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Boards' attention turns back to cybersecurity

By Jessica Tasman-Jones

Companies should run “shields up” on cyber security, say experts

Directors’ attention has turned back to cybersecurity after a dip during the pandemic, says the UK government.

A survey carried out in late March by the Department for Digital, Culture, Media and Sport shows that 82 per cent of organisations believe that cybersecurity is a priority.

This compared with 77 per cent in 2021, when the effects of Covid-19 meant that companies focused on business continuity.

Cyber criminals did not rest, however. UK businesses lost £374mn from cyber breaches linked to staff working from home, says Diligent, a global expert in governance, risk and compliance.

The stronger interest in cybersecurity could not be more timely. Last month Moody’s, the ratings agency, warned that Russia’s invasion of Ukraine had raised the risk of cyber attacks worldwide. It said critical infrastructure would be a key target, although private companies were also at a higher risk of attack.

In March, Britain’s National Cyber Security Centre called on all UK organisations to bolster online defences in response to the war.

In the US, the Department of Homeland Security stressed to company directors the importance of including chief information security officers in decision-making. Officials also urged companies to lower the threshold for reporting cyber incidents to the authorities.

“During this period of heightened risk, companies must use time wisely to make sure their house is in order on cyber,” says Susannah Odell, head of digital policy at the Confederation of British Industry. While there have been no reports of specific threats to UK business, cyber-attacks are inevitable, Odell says.

While UK boards rightly acknowledge the importance of cybersecurity, few have acted on it, says DCMS. It blames a lack of expertise at board level and directors’ fears about the complexity of cyber issues.

Only 62 per cent of large British enterprises have a board member who is responsible for cyber security, the DCMS survey found, and this was more likely in finance, insurance. information and communications companies.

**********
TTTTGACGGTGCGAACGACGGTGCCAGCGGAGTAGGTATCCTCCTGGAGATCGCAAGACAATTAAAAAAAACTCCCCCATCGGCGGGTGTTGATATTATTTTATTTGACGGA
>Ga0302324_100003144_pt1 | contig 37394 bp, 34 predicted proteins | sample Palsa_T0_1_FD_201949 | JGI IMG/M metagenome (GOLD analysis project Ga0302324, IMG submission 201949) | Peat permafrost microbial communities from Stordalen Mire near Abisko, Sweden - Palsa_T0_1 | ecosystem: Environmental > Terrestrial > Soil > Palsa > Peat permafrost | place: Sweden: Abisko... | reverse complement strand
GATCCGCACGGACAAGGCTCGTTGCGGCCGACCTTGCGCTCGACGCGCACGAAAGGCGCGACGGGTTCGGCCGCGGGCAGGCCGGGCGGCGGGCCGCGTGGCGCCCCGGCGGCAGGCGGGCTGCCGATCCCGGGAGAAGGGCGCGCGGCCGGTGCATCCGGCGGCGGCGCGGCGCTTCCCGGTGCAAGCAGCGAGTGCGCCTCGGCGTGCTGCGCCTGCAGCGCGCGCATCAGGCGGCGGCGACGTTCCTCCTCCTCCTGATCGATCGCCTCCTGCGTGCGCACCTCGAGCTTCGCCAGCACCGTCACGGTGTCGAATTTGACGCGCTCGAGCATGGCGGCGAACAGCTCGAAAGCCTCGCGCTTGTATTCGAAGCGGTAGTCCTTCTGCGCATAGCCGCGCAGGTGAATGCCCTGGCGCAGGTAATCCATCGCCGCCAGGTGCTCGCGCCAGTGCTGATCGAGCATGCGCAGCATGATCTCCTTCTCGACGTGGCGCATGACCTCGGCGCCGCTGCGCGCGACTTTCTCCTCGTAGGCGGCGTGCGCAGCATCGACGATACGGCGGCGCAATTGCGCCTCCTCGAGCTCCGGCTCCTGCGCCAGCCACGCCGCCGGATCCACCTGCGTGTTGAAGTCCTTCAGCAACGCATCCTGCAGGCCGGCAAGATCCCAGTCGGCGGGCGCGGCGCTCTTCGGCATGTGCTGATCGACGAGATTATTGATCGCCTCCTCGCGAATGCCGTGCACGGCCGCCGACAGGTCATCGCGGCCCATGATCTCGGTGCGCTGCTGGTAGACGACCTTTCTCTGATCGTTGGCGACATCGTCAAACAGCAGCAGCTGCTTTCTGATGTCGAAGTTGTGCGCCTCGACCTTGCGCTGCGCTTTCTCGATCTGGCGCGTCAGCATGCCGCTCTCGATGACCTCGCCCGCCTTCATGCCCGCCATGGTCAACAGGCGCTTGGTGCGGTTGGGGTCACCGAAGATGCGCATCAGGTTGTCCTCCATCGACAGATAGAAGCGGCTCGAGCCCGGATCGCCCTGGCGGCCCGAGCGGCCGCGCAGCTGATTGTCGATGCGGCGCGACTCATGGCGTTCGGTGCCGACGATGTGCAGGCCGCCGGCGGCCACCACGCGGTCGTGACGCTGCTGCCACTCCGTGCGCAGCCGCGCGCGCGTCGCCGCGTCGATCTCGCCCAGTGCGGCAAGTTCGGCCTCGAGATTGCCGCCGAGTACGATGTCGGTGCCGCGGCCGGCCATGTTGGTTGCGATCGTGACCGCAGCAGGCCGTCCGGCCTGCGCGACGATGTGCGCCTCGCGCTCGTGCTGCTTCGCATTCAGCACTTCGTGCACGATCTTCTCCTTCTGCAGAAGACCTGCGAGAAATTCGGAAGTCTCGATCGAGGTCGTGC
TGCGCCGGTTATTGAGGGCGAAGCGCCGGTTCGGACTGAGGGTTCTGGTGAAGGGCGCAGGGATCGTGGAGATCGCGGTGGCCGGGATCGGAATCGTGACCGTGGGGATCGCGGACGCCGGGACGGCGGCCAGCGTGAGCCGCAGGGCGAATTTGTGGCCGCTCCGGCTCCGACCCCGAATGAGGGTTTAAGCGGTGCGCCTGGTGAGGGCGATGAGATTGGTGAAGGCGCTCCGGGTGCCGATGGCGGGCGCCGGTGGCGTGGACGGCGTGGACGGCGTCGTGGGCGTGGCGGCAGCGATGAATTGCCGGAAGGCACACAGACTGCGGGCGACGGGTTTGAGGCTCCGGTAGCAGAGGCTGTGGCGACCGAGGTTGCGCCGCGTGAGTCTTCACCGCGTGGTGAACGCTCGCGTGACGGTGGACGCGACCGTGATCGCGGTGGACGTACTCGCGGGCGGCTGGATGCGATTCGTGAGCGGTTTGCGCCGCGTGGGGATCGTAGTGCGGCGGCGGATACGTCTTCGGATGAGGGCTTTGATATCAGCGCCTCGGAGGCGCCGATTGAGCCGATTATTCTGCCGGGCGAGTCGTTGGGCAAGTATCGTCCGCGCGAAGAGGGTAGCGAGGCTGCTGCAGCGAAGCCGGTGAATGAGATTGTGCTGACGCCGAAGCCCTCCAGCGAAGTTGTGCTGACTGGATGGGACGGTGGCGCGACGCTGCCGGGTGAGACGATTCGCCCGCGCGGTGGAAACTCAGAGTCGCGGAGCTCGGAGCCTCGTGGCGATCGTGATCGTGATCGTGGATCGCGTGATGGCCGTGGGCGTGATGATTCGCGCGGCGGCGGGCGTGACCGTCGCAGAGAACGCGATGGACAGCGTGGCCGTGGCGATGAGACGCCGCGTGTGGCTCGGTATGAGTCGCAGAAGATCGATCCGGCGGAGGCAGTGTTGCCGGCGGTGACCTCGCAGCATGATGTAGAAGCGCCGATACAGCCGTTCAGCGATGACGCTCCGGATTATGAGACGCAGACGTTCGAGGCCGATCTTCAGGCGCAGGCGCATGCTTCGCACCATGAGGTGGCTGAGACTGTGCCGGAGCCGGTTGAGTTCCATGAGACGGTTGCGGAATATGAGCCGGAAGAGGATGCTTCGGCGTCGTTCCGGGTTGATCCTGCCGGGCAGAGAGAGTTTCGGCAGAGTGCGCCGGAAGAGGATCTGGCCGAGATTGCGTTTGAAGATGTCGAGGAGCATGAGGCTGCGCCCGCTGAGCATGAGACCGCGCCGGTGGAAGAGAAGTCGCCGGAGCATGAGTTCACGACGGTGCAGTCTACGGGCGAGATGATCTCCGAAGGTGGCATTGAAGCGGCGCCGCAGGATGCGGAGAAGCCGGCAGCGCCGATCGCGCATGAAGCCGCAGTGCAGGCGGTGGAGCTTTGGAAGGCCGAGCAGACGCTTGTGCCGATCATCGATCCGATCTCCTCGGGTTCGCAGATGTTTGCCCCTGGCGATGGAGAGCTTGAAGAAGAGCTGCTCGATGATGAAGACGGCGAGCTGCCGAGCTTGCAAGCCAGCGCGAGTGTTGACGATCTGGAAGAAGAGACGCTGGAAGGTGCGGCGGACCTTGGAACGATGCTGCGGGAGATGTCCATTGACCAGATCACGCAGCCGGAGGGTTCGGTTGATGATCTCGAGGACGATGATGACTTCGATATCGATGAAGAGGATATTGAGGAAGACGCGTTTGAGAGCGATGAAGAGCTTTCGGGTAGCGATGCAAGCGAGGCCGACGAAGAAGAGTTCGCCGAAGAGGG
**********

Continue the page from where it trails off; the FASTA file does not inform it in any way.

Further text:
Odell says boards must learn to ask the right questions. She points to the NCSC toolkit as a helpful starting point.

In extraordinary times, companies should be “shields up” with a heightened awareness about cybersecurity, says Catherine Allen, chair of the Santa Fe Group, a consultancy that briefs companies working in critical infrastructure.

Allen emphasises the importance of 24/7 monitoring, multi-factor authentication, changing of passwords and increased training and phishing exercises. She recalls that her former employer, El Paso Electric, the US public utility, suffered daily cyberattacks from nation states.

Britain’s NCSC works in all areas of critical national infrastructure to maintain resilience, says Paul Maddinson, its director of national resilience. Russia is a constant presence in nation-state cyber activity, alongside China, Iran and North Korea.

For most UK organisations, however, Maddinson says the biggest threat is from cyber criminals, not nation states. Ransomware is a particular problem. This malicious software is used by hackers to take users’ data hostage and demand a ransom for its return or to prevent dissemination.

In 2021 researchers at SonicWall, a US cybersecurity company, recorded 620mn ransomware attacks globally — more than double 2020’s total and three times that of 2019. In the UK, 56 per cent of companies have a policy not to pay up, says DCMS.

Because boards often lack cyber expertise, directors need management to give them clear information about the key risks. Directors and managers should create a template that identifies the risks and the ideal state of security, says Eric Friedberg, co-founder of Stroz Friedberg, a cyber consultancy owned by Aon, the professional services firm.

Board and management should then lay out the company’s plan for how and when targets are to be reached.

By being clear about interim risks, says Friedberg, the board can better decide how aggressive it wants to be in aiming for remediation. “A board presentation on cyber should identify which remediation programmes are on track, delayed or at risk: a green, yellow, red system is helpful,” he says.

DCMS is concerned that IT staff often lack the skills to make the case for why investment should be directed towards cybersecurity, meaning that risks are given a low priority and funds spent elsewhere. It is critical, therefore, that boards balance their trust in IT staff with their own ability to judge a business case on its technical merits.

Not doing so can hurt. The average cost of each cyber attack in the past 12 months was £19,400 for medium and large businesses, says DCMS.

“Sometimes cyber security is dismissed as ‘just a technical issue’ for IT professionals,” says Maddinson. “But this misunderstands how serious cyber incidents can be – potentially impacting an organisation’s operations, finances and reputation.”

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